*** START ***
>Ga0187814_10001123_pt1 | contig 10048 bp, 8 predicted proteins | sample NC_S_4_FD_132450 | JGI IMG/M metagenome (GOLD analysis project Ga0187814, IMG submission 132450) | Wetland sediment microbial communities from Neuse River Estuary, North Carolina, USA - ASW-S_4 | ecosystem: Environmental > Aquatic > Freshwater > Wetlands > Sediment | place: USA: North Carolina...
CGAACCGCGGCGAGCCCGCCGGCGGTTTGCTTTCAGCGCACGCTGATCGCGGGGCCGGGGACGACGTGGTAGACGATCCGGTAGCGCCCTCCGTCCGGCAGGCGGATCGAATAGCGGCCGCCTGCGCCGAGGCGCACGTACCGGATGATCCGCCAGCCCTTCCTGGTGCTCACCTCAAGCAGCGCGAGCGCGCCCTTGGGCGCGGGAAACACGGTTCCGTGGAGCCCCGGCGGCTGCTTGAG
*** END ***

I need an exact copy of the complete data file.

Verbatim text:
>Ga0187814_10001123_pt1 | contig 10048 bp, 8 predicted proteins | sample NC_S_4_FD_132450 | JGI IMG/M metagenome (GOLD analysis project Ga0187814, IMG submission 132450) | Wetland sediment microbial communities from Neuse River Estuary, North Carolina, USA - ASW-S_4 | ecosystem: Environmental > Aquatic > Freshwater > Wetlands > Sediment | place: USA: North Carolina...
CGAACCGCGGCGAGCCCGCCGGCGGTTTGCTTTCAGCGCACGCTGATCGCGGGGCCGGGGACGACGTGGTAGACGATCCGGTAGCGCCCTCCGTCCGGCAGGCGGATCGAATAGCGGCCGCCTGCGCCGAGGCGCACGTACCGGATGATCCGCCAGCCCTTCCTGGTGCTCACCTCAAGCAGCGCGAGCGCGCCCTTGGGCGCGGGAAACACGGTTCCGTGGAGCCCCGGCGGCTGCTTGAG